It is a duty not taken lightly. Sounding Taps might be interpreted as a pretty easy chore considering the fact it’s a short call. As the late author and collector Roy Hempley wrote, “Taps is a simple tune, but it is not easy to play with the appropriate combination of beauty, emotion and serenity demanded by these occasions. Each bugler develops his or her style within limits defined by military custom and good taste. A not-so-obvious fact, however, is that buglers sometimes must render this solemn symbol of mourning under the most difficult circumstances, which might include hot or cold weather, rain, etc. There is no room for error regardless of the demands.” I have always considered sounding Taps at the Tomb of the Unknown Soldier as the military musicians equivalent of playing Carnegie Hall. It is the place where the most pressure of performance is placed.
Sounding Taps at the Tomb of the Unknown Soldier is an honor open only to military musicians and specifically to those members of one of the premier military bands in Washington. But that has not always been the case. At the turn of the 20th Century, funerals at Arlington were supported by Soldiers stationed at Fort Myer, Fort Hunt and the Army War College at Washington Arsenal, now Fort McNair. Fort Myer was the home to Cavalry units that provided ceremonial support in the nation’s capital. The 15th United States Cavalry provided troops for funeral escorts and burials at Arlington around the turn of the century. When the 3rd United States Cavalry Regiment was moved to Fort Myer following World War I, ceremonial duty was assumed by members of the unit including band support from the 3rd Cavalry (Mounted) Band.
The 3rd Cavalry Regiment along with other units provided ceremonial support for the internment of the Unknown Soldier on November 11, 1921. The bugler chosen to sound Taps for the World War I Unknown Soldier was Sergeant Frank Witchey, the Headquarters Trumpeter (Bugler) for the Regiment. Witchey enlisted in the 3rd United States Cavalry Regiment (“Brave Rifles”) on March 30, 1908 at Ft. Clark Texas. He was 16 at the time but the Army allowed the recruitment of young buglers. He served his entire time with the 3rd. He had a reputation for being the best bugler in the regiment and would go on to complete a 30-year career. After sounding Taps for the Unknown Soldier, Witchey became somewhat of a celebrity. He is mentioned in numerous newspapers during the 1920s. Many articles refer to him as the most famous bugler of the War Department. During the 1920s and 30s up to his retirement in 1938, Witchey sounded Taps at Arlington hundreds of times for funerals and services at the Tomb of the Unknown Soldier. He would go on to sound Taps at the funerals of Presidents Woodrow Wilson (1923), Howard Taft (1930) and other high profile individuals. Witchey was photographed many times during this time sounding Taps at the Tomb of the Unknown Soldier along with other buglers in the 3rd Cavalry who supported ceremonies and funerals at Arlington.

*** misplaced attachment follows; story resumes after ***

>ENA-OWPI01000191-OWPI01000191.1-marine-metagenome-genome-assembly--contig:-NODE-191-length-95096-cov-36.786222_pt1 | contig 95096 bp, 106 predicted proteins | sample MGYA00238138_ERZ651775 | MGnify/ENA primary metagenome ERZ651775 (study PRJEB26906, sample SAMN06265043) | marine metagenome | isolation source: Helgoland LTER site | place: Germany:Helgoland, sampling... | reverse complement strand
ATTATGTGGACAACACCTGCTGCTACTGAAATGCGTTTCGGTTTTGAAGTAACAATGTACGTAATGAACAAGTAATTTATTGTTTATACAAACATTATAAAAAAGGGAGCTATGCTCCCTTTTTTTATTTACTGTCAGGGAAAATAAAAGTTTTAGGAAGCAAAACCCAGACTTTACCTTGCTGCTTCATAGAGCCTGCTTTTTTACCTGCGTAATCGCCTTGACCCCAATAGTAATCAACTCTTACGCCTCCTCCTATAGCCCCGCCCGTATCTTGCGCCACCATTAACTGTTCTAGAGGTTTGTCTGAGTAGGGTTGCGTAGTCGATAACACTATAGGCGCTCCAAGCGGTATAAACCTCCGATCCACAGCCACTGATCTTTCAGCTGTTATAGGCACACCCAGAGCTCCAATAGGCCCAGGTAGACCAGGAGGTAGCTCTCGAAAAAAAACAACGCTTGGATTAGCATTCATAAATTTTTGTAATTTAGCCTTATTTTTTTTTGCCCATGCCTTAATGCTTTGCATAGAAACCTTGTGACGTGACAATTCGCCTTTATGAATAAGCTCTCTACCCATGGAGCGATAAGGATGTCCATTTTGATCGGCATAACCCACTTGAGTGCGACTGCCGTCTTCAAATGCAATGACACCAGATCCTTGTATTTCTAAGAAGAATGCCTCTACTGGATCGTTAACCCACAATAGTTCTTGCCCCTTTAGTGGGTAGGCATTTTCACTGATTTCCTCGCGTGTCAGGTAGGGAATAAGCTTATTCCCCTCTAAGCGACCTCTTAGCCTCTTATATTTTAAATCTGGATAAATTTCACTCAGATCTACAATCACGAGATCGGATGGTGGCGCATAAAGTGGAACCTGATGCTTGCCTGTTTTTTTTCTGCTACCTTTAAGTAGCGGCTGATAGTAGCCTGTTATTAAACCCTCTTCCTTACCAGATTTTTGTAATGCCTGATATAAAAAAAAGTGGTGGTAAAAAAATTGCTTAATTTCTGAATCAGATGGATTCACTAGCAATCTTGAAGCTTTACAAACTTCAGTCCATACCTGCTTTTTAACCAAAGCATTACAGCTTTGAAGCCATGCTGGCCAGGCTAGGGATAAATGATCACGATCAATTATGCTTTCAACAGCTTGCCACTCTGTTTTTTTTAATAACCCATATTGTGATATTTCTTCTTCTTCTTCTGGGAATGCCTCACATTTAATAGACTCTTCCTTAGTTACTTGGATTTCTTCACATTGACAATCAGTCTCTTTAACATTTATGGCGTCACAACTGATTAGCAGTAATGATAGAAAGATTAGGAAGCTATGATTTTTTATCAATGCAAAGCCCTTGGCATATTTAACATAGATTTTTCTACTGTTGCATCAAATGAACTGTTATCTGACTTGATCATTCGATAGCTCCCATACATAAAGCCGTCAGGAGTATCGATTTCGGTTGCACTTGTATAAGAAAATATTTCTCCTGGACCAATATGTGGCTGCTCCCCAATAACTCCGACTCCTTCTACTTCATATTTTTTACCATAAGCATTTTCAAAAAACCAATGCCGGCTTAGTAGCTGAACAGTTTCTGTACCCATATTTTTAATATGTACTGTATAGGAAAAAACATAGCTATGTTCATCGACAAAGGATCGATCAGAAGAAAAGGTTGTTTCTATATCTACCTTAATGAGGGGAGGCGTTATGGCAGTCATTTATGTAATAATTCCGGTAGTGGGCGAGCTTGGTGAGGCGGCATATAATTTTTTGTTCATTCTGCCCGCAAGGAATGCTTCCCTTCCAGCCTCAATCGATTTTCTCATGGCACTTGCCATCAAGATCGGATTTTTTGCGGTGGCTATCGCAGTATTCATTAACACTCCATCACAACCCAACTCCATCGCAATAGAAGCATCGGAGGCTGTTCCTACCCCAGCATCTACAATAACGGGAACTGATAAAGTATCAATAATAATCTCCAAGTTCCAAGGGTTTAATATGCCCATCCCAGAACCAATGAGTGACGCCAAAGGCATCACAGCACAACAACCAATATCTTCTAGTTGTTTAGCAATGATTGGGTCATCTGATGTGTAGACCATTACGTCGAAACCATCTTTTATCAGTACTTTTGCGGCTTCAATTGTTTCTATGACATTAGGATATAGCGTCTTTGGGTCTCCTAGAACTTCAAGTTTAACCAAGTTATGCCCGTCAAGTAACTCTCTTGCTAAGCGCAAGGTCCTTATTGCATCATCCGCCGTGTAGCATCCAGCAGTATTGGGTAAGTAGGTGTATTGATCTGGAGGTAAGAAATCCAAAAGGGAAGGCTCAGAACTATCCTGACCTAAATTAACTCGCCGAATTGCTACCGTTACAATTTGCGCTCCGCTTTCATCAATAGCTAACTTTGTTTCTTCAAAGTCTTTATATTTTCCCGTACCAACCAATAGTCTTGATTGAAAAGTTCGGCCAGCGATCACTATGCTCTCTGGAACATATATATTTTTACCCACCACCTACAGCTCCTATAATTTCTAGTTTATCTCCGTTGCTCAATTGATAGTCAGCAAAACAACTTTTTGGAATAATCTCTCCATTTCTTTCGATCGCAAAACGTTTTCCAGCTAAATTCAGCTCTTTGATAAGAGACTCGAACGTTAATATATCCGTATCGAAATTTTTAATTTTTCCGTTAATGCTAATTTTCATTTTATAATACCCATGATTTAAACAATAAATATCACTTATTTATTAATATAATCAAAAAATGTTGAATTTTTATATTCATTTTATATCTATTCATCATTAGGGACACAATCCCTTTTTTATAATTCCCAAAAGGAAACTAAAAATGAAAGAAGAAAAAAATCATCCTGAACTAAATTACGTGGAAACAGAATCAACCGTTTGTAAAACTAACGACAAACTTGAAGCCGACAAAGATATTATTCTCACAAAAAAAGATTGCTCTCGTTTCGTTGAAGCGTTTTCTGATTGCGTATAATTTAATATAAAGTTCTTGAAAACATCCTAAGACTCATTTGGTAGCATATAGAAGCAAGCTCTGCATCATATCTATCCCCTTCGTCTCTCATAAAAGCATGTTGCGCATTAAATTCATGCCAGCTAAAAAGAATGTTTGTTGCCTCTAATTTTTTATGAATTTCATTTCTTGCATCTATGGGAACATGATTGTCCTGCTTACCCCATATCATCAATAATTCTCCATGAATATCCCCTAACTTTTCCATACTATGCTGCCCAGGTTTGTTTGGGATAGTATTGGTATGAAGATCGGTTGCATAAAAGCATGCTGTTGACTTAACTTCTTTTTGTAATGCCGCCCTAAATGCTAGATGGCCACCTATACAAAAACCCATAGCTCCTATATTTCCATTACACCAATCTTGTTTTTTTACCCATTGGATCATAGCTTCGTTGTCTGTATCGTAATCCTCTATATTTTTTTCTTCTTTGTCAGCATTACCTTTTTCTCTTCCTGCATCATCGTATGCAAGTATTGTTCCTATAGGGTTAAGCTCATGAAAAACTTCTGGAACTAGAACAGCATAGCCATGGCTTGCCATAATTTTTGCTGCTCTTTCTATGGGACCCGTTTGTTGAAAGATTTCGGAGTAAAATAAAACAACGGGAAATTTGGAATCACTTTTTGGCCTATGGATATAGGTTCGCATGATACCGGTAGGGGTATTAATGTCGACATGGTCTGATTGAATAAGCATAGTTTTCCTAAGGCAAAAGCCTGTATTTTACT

The 3rd Cavalry Regiment along with the 12th United States Infantry Regiment (both stationed at Fort Myer) began the mission of guarding the Tomb of the Unknown Soldier in 1926 replacing a civilian watchman who had been posted during the day since November 17, 1925. Incredible as it seems, there was no military guard in the early years of the Tomb’s existence due to resistance to provide Soldiers for this duty. During the years the 3rd Cavalry guarded the Tomb, their uniform was marked by the wearing of spurs on their boots. In April 1932, the original Tomb was completed with a large white marble sarcophagus. Originally set as a daylight duty the guard was extended to a 24 hour watch at midnight July 2, 1937. It has remained so ever since.
With the movement of the 3rd Cavalry Regiment from Fort Myer to Fort Benning Georgia in 1942, The United States Army Band began to support funerals at Arlington National Cemetery. A detachment called “The Funeral Band” started to perform at ceremonies in the cemetery. Because of space limitations at the Army War College where The Army Band was housed, the 28 member “Advance Detachment of The Army Band” moved to Fort Myer. This unit provided a band for funerals in Arlington and buglers for ceremonies at the Tomb of the Unknown Soldier as well as for funeral honors in the cemetery.